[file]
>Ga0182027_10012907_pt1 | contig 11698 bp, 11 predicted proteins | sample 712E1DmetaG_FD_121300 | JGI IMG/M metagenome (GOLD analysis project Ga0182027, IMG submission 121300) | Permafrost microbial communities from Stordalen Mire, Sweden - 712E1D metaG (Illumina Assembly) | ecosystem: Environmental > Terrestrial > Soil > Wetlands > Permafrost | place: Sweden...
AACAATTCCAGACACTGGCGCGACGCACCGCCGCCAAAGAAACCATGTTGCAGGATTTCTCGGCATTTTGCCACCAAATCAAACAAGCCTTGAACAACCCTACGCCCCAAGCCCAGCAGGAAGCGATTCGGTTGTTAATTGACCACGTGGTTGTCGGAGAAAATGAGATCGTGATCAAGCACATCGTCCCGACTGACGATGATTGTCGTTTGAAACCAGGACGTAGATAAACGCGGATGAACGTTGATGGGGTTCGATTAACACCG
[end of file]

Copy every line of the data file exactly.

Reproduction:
>Ga0182027_10012907_pt1 | contig 11698 bp, 11 predicted proteins | sample 712E1DmetaG_FD_121300 | JGI IMG/M metagenome (GOLD analysis project Ga0182027, IMG submission 121300) | Permafrost microbial communities from Stordalen Mire, Sweden - 712E1D metaG (Illumina Assembly) | ecosystem: Environmental > Terrestrial > Soil > Wetlands > Permafrost | place: Sweden...
AACAATTCCAGACACTGGCGCGACGCACCGCCGCCAAAGAAACCATGTTGCAGGATTTCTCGGCATTTTGCCACCAAATCAAACAAGCCTTGAACAACCCTACGCCCCAAGCCCAGCAGGAAGCGATTCGGTTGTTAATTGACCACGTGGTTGTCGGAGAAAATGAGATCGTGATCAAGCACATCGTCCCGACTGACGATGATTGTCGTTTGAAACCAGGACGTAGATAAACGCGGATGAACGTTGATGGGGTTCGATTAACACCG